a community of suffering and acquainted with grief;
and as those from whom others hide their faces
they were despised, and they were not valued.

Surely this community suffered because of us and our sin;
yet we thought they were being punished by God for their sinfulness.

But those who suffered were wounded for our transgressions,
crushed for our iniquities;
upon them was the punishment that made us whole,
and by their bruises we are healed.
All we like sheep have gone astray;
we have all turned to our own way,
and God has laid on them the iniquity of us all.

They were oppressed, and were afflicted,
yet they did not open their mouth;
like a lamb that is led to the slaughter,
and like a sheep that before its shearers is silent,
so they did not open their mouth.
Seized by force and taken into captivity,

who would have ever foreseen their destiny?

For they were cut off from the land of the living;
stricken for the transgression of God’s beloved people.
They were buried with those who had done evil against them

and their grave was shared with their oppressors,
even though they had done no violence,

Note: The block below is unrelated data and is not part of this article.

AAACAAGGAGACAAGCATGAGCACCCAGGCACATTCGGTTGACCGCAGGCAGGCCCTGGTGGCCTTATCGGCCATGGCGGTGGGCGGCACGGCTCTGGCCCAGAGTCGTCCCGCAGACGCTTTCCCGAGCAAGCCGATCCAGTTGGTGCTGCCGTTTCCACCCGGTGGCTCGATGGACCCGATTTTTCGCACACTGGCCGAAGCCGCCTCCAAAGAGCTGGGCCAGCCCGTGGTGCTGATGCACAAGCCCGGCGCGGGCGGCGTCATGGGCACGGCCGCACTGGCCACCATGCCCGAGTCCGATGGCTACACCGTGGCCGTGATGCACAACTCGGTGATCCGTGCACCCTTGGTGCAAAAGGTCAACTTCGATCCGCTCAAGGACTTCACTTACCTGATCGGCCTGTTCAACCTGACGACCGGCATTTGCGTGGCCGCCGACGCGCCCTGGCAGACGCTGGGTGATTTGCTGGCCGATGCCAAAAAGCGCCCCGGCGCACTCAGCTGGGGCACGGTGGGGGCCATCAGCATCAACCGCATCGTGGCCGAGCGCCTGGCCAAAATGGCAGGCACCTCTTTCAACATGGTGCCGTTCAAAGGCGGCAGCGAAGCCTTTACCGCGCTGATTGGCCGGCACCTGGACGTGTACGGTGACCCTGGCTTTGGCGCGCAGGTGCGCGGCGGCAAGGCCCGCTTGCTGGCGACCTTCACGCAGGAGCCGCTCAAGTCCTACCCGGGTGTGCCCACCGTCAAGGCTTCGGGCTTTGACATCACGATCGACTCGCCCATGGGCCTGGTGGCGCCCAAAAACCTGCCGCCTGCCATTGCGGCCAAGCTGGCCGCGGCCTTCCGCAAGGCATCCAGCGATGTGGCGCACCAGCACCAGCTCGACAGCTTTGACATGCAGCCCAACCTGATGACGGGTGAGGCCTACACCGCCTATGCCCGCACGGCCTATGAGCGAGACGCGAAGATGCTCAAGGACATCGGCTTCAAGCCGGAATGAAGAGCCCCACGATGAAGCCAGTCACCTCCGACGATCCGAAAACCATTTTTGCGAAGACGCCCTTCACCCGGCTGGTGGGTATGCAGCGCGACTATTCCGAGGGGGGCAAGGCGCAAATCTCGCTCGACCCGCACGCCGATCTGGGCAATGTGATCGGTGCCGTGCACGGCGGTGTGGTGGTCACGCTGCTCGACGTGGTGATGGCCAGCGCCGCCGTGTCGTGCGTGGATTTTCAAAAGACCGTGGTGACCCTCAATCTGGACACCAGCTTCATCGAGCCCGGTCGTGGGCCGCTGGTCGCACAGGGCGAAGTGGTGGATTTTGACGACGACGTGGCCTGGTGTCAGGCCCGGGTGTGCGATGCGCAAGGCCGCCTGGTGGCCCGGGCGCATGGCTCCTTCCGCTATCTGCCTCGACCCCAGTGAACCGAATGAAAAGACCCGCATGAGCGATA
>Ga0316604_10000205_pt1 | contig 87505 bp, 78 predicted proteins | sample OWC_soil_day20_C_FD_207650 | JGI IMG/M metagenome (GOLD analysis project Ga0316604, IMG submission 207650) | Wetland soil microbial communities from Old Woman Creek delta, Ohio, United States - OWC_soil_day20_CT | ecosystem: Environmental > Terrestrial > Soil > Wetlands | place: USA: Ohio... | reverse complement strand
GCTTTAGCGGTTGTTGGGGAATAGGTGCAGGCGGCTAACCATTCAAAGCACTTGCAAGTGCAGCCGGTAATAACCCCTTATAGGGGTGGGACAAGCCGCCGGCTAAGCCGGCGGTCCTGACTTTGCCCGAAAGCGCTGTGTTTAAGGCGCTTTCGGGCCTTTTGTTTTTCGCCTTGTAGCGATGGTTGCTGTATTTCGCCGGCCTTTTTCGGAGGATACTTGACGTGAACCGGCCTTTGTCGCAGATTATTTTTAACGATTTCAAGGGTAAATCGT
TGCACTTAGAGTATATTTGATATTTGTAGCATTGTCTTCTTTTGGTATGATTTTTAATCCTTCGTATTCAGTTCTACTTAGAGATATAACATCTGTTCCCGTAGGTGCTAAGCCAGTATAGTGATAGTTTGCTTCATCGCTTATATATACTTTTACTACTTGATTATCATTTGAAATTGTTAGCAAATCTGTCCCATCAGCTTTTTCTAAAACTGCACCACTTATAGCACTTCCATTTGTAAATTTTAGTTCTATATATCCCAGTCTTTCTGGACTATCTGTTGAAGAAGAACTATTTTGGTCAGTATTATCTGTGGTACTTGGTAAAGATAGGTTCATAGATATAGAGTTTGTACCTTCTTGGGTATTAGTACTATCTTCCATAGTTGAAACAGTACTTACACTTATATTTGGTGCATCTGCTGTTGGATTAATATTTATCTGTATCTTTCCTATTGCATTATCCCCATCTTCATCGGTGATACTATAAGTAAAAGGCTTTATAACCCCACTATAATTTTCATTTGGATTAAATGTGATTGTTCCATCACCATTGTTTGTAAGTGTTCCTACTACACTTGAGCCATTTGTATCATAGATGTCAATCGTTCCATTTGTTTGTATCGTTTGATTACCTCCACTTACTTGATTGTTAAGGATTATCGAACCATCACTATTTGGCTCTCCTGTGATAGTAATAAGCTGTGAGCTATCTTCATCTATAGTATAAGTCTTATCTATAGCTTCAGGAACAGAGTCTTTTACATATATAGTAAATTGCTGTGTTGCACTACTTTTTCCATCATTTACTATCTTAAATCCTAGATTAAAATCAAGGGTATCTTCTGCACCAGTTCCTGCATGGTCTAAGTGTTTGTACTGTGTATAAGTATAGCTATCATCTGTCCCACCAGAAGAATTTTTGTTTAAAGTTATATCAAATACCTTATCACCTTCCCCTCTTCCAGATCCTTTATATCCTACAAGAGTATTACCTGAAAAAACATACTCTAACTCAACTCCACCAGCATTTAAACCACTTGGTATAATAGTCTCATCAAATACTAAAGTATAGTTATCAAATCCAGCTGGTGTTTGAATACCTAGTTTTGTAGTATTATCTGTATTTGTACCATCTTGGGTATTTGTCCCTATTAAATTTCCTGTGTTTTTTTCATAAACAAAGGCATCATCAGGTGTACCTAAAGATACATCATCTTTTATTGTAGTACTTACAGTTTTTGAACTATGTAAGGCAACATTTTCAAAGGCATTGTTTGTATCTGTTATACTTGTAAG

and there was no deceit in them.

Luke 4: 16, 20-30

Jesus is rejected by his own “family.”

And Jesus came to Nazareth, where he had been brought up, and went to the synagogue, as his custom was, on the Sabbath day.  And he stood up to read.

And Jesus closed the book, and gave it back to the attendant, and sat down; and the eyes of all in the synagogue were fixed on Jesus, who began to say to them, “Today this scripture has been fulfilled in your hearing.”

And all spoke well of him, and wondered at the gracious words which proceeded out of his mouth; and they said, “Is not this Joseph’s son?”  And Jesus said to them, “Doubtless you will quote to me this proverb, ‘Physician, heal yourself; what we have heard you did at Capernaum, do here also in your own country.’”

And Jesus said, “Truly, I say to you, no prophet is acceptable in the prophet’s own country. But in truth, I tell you, there were many widows in Israel in the days of Elijah, when the heaven was shut up three years and six months, when there came a great famine over all the land; and Elijah was sent to none of them but only to Zarephath, in the land of Sidon, to a woman who was a widow.

And there were many people with leprosy in Israel in the time of the prophet Elisha; and none of them was cleansed, but only Naaman the Syrian.”

When they heard this, all in the synagogue were filled with anger and wrath.  And they rose up and tried to throw Jesus out of the city.  They led him to the brow of the hill on which their city was built, that they might throw him down head first.  But passing through the midst of them Jesus went away.